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I have always loved to research and learning new things.  The internet is a curse and a blessing this way, but mostly a blessing.  It’s a curse on days when my saboteur would rather engage me in distraction instead of working on purpose to advance my action plans.  One visit to Facebook, a news page or a link in an email that informs me that I’m a click away from learning THE secret to my success or my happiness and I can easily find myself swirling in a whirlpool of ways to waste time. 

On the other hand, I have located so many incredible resources on the internet.  There is no way I can allow my saboteur to keep me from people and information I do need to connect to as I grow my business and continue to learn.  It is important to find a way to manage the web of potential distraction.  I have three tips to share that help me keep my visits online on purpose and avoid meandering about.

1.  Google Reader – When I want to find advice or inspiration, I turn to my Google Reader.  It contains a selective list of blogs I have found to be informative, well written and directed to either adding to my knowledge or motivating me.  It took a bit of time to assemble a balanced menu but it was well worth it.

2.  Inspection of Intention – If I’m browsing just to chill out after a long day, then I allow myself time to cruise around and check out new things randomly.  During my work day, however, I closely monitor my intention each time I go to the internet.  I know that when I am on it, that means I am not coaching a client, writing my memoir or making business calls.  Therefore, I consciously remind myself that my time away from these things needs to be brief and with a purpose related to my business.  I am clear about my intention before I sign on and once I have achieved my goal, whether it is finding a contact name, posting my blog or doing other necessary research, I get back to my offline activities.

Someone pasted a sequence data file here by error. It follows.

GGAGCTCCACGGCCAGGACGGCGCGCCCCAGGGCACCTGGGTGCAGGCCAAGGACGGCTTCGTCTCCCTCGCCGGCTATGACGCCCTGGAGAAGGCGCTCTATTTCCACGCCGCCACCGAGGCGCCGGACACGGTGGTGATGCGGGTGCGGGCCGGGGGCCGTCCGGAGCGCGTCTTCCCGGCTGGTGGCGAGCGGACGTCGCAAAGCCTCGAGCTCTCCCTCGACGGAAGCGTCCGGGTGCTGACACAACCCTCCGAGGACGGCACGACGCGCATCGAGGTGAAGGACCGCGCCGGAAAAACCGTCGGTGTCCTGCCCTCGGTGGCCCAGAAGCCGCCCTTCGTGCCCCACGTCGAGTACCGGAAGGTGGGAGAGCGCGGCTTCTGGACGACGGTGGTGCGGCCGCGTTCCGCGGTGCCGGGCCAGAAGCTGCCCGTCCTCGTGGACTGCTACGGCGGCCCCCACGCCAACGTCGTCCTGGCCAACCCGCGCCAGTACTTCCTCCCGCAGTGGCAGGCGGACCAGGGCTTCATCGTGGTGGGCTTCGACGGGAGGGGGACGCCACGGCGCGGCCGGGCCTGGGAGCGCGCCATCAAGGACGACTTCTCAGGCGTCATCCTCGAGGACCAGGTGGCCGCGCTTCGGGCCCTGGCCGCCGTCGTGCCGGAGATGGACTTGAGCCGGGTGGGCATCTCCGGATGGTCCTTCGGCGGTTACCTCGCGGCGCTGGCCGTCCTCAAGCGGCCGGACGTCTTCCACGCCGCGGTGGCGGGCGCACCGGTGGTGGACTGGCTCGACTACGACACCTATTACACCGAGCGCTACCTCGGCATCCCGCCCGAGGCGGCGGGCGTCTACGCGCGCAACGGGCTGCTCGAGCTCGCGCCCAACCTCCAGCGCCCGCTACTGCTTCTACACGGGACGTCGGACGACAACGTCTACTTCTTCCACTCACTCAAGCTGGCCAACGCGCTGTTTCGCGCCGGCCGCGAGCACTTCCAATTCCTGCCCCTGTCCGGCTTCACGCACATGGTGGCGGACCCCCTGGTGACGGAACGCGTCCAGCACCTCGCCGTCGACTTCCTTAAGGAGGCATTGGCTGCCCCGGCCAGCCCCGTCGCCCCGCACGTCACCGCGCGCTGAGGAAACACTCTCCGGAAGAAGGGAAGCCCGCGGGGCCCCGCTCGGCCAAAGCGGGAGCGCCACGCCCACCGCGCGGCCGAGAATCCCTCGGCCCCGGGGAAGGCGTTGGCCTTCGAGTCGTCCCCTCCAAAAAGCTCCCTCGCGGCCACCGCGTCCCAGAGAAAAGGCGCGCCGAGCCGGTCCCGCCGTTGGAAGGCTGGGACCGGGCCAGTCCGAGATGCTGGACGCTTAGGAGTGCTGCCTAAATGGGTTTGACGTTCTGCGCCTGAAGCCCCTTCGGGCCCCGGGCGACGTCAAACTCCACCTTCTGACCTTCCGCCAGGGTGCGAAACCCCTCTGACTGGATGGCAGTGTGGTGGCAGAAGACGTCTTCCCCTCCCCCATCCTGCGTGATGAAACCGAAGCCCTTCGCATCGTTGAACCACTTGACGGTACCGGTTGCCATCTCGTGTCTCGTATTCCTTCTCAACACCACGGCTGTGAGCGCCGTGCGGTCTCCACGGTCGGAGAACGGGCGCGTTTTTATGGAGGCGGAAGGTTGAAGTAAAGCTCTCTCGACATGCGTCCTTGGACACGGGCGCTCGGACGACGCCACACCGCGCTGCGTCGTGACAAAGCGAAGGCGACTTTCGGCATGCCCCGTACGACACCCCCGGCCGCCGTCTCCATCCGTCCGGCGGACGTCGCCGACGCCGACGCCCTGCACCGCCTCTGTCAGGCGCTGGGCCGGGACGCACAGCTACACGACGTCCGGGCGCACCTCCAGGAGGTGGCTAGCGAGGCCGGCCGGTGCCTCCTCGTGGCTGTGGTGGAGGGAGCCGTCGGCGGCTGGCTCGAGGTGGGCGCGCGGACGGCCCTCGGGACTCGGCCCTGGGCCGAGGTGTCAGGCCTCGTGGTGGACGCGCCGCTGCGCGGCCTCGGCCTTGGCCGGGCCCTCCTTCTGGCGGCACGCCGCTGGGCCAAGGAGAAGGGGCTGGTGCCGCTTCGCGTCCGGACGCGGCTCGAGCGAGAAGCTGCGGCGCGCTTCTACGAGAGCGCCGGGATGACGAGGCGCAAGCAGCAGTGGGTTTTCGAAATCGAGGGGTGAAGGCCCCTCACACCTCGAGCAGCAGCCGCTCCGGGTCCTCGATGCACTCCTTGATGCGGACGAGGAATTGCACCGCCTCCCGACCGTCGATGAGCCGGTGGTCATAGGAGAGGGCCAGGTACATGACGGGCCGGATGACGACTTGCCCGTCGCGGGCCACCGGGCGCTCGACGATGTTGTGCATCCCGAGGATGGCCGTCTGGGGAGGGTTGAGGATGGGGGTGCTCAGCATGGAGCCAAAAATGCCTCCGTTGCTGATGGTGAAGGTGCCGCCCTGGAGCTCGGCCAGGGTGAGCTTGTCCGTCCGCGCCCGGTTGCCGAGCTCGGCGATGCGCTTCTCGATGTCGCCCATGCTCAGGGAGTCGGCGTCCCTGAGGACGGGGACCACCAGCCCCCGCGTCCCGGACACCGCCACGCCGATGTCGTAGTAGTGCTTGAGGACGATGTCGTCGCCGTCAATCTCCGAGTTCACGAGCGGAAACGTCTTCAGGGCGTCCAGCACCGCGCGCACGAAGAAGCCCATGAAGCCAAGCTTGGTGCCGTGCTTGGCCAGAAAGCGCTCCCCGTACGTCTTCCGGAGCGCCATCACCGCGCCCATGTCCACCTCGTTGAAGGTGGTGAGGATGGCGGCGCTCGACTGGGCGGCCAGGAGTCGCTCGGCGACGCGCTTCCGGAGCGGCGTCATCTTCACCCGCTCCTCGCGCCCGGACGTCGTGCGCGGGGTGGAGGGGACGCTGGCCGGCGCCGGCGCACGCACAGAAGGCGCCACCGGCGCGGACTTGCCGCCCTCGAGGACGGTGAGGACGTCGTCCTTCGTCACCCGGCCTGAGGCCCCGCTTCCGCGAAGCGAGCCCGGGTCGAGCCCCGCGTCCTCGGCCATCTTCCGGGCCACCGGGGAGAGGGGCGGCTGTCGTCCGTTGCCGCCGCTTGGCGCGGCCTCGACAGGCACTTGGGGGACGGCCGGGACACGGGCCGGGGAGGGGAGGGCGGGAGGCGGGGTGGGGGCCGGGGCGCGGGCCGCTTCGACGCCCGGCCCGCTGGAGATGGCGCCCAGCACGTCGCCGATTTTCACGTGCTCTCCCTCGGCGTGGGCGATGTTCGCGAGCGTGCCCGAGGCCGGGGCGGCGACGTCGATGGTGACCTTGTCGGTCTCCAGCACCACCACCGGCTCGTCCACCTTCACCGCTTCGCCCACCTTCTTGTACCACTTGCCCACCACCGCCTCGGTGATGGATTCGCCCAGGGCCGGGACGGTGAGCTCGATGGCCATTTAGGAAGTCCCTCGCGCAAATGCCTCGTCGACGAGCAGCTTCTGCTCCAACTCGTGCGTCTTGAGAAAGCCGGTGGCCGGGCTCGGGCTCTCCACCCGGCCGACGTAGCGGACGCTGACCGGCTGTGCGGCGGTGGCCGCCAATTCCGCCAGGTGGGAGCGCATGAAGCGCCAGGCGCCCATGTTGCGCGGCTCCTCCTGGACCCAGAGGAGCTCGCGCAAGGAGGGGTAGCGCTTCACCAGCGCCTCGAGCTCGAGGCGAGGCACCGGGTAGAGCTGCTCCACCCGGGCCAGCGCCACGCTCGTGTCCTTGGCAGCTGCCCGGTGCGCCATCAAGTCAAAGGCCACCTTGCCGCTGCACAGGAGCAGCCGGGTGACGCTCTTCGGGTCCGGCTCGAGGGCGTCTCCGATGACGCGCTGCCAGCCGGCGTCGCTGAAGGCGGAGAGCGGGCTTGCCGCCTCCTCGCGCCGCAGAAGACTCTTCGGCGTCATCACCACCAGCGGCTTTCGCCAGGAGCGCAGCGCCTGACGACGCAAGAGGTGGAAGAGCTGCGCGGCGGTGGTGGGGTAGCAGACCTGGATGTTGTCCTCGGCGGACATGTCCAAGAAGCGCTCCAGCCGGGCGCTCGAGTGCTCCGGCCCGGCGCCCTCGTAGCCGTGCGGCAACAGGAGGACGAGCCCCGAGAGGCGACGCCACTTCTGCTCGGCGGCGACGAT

3.  Setting Email Reading Times – This is not new news.  It is just a reminder that this works.  It takes incredible discipline but I do feel it increases my productivity to keep the bulk of my email reading for three specific time slots.  I was doing first thing in the morning, mid-day when people tend to be at lunch and end of day.  Then I read recently that by working for the first hour of the day BEFORE checking email and responding, you can increase productivity even more.  I’ll be experimenting with that tomorrow as I always love a tip like this.

Check back in tomorrow for “Paying It 4Ward” ~ I will be sharing four links to great blogs or websites I turn to for information or inspiration to help add valuable content to your online reading or Google Reader.

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